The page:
“It was just a jam at home, but we set up two mics, that’s why it’s called One Take, because that’s how it was done, in one take,” Stephen told Billboard, calling from Milwaukee, WI, late last week. “We didn’t really plan for an album, so everything is in there, the mistakes too,” he laughed, “but we liked how it sounded so we decided to release it. It is definitely a good vibration, putting something different out there.”

The second son of Bob and Rita Marley, Stephen began playing guitar as a child, following his father, whom he recalls had his acoustic guitar with him at all times. “The guitar was his go-to instrument, he was always strumming away at it so being around him, I saw that the guitar is really at the heart of the music,” he stated. In the summer of 1971 Bob Marley traveled to Sweden to write songs with American singer Johnny Nash for a film Nash was starring in; Nash was managed by the late Danny Sims who signed Bob to his first international publishing and recording contracts. The only music ever released from Bob’s Swedish sojourn is an informal recording of the reggae icon playing his acoustic guitar, delivering stripped down renditions of future reggae classics by The Wailers (Bob Marley, Peter Tosh, Bunny Wailer) included on the 1992 Marley retrospective Songs of Freedom box set.

Forty-seven years after the acoustic recording of his father was made, Stephen Marley’s organic jams sound like they could have been from the same session in Sweden, if augmented with flute, clarinet, saxophone and drums. Of all the musical Marley scions, Stephen’s raspy, emotive tone is most reminiscent of his dad’s, a similarity that’s further enhanced by One Take’s spontaneous, minimalist approach.

The album opens with “All Day” originally recorded by The Wailers for their 1973 album Catch A Fire. “All Day” wasn’t included on Catch A Fire and remained unreleased until the early 1990s; Stephen’s deconstructed version brings a meditative intimacy to the song. Digging even deeper into his father’s catalog, Stephen reworks “Hold on to This Feeling,” by Bob and Rita Marley, a 1970 cover version of Junior Walker and the All Stars’ soul hit “Gotta Hold on to This Feeling”; Nicholas Laraque’s fluttering clarinet in particular conjures the jaunty early reggae rhythm of Bob and Rita’s rendition. Another excavated gem “Real Good Time” is an obscure song even among Bob Marley’s devoted fans because it has never been released. “That was one of the songs my father was working on, but he didn’t get the chance to promote it because he passed (May 11, 1981) but there’s a 1980 recording of him rehearsing it that you can see on YouTube,” offers Stephen. The audio quality of that 1980 recording is muddied but Stephen’s unfettered treatment here, intertwining chiming guitars and sonorous drumming, complemented by a jazzy saxophone break, heightens the song’s haunting melody and words, which go much deeper than the title suggests.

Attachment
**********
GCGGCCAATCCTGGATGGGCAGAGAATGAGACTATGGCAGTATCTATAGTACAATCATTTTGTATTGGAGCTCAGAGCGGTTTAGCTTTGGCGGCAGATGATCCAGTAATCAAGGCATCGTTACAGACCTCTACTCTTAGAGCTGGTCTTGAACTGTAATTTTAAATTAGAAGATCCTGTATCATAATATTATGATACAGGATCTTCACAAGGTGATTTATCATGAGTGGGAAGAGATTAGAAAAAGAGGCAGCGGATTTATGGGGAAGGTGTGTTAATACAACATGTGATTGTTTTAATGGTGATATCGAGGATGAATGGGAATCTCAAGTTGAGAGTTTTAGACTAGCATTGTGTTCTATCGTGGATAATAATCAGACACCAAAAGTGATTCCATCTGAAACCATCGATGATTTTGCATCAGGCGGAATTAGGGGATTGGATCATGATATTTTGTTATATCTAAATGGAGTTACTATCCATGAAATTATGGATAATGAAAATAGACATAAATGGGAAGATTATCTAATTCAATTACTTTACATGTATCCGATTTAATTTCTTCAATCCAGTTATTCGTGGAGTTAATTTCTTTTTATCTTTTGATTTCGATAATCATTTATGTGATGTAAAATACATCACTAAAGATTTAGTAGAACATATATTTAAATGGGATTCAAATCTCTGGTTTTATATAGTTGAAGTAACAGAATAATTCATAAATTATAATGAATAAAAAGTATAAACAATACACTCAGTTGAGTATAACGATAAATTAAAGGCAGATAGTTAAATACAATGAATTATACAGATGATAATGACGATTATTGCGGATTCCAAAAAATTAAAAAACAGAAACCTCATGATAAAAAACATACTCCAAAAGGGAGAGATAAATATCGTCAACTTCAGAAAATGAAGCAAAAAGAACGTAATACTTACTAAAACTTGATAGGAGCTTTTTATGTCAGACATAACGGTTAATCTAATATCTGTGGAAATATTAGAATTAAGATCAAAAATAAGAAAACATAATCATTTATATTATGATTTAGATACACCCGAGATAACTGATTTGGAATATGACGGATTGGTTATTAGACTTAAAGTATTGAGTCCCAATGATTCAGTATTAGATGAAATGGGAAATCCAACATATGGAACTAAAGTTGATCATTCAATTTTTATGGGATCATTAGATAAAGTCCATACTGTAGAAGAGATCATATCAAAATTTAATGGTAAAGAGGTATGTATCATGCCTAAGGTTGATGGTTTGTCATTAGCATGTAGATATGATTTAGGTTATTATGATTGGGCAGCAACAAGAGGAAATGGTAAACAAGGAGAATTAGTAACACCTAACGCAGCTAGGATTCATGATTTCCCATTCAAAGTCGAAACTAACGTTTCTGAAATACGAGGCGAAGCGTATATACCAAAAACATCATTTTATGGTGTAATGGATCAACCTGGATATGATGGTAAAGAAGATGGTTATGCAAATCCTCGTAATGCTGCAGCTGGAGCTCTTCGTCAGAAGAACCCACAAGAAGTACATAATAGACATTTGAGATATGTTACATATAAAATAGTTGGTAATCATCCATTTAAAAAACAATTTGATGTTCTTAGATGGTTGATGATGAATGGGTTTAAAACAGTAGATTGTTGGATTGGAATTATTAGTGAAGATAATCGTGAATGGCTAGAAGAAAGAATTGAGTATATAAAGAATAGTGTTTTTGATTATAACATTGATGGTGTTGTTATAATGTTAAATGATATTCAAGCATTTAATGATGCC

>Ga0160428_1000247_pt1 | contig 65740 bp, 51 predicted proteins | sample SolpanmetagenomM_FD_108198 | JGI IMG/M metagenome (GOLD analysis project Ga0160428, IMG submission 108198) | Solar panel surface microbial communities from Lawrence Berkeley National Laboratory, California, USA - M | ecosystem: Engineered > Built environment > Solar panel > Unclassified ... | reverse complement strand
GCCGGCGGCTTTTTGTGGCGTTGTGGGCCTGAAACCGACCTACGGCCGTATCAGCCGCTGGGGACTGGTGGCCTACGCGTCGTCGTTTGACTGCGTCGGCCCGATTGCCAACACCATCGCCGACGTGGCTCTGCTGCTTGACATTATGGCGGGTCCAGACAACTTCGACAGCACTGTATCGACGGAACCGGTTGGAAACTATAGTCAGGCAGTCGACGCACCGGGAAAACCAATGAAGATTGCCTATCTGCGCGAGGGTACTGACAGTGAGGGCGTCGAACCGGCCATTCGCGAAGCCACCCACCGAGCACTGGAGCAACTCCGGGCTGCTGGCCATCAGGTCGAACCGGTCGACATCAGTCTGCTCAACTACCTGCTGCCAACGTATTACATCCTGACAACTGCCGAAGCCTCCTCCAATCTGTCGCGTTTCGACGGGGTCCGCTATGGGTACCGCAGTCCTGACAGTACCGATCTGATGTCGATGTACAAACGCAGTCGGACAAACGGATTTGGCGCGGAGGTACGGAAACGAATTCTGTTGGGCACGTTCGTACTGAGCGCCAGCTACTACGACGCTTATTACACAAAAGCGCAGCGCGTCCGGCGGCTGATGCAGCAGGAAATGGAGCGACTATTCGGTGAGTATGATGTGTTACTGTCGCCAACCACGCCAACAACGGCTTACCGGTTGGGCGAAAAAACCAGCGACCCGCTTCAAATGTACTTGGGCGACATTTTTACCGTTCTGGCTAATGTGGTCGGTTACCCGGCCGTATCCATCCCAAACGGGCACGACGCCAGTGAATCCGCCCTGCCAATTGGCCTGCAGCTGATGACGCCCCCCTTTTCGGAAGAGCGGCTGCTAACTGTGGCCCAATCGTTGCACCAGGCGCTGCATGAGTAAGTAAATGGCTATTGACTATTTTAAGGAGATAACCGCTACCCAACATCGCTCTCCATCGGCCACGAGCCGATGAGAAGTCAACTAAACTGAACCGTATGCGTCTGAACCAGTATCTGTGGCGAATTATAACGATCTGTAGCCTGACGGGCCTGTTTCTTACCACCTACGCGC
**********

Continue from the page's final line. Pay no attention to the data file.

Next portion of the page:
One Take Acoustic Jams spans selections from Stephen’s solo albums (all four have topped the Reggae Album chart) including the title track from the 2008 Grammy Award winning Mind Control, a powerful cautionary tale against “propaganda and lies, is a plague in our lives/it's mind control.” (Mind Control’s follow up, Mind Control Acoustic, won the Best Reggae Album Grammy in 2010; Stephen has received the Best Reggae Album Grammy three times as a solo artist, twice as producer of younger brother Damian’s Halfway Tree and Welcome to Jamrock and another three times as a member of Ziggy Marley and The Melody Makers, the Marley sibling band formed when he was just six years old.)

“Iron Bars,” written about Stephen and Damian’s brief imprisonment for marijuana possession, rails against all injustices. The swirling flute complementing Stephen’s improvised lyrics and scat singing towards the song’s conclusion suggests the folk/rhythm and blues styling of the late Richie Havens -- it’s among One Take’s most riveting cuts. The powerful lyrics to Stephen and Damian Marley’s 2007 searing dancehall single “The Mission,” decrying senseless violence while urging the youths to have a plan for their lives, has even greater resonance in this raw format. The stripped down version of “Revelation Party” (taken from Stephen’s 2016 album Revelation: The Fruit of Life) reinforces the sentiment to never give up the fight but still enjoy life. Whereas the original (featuring Stephen’s son Jo Mersa Marley) felt celebratory, the delivery here is contemplative, almost somber, working toward achieving that elusive life balance.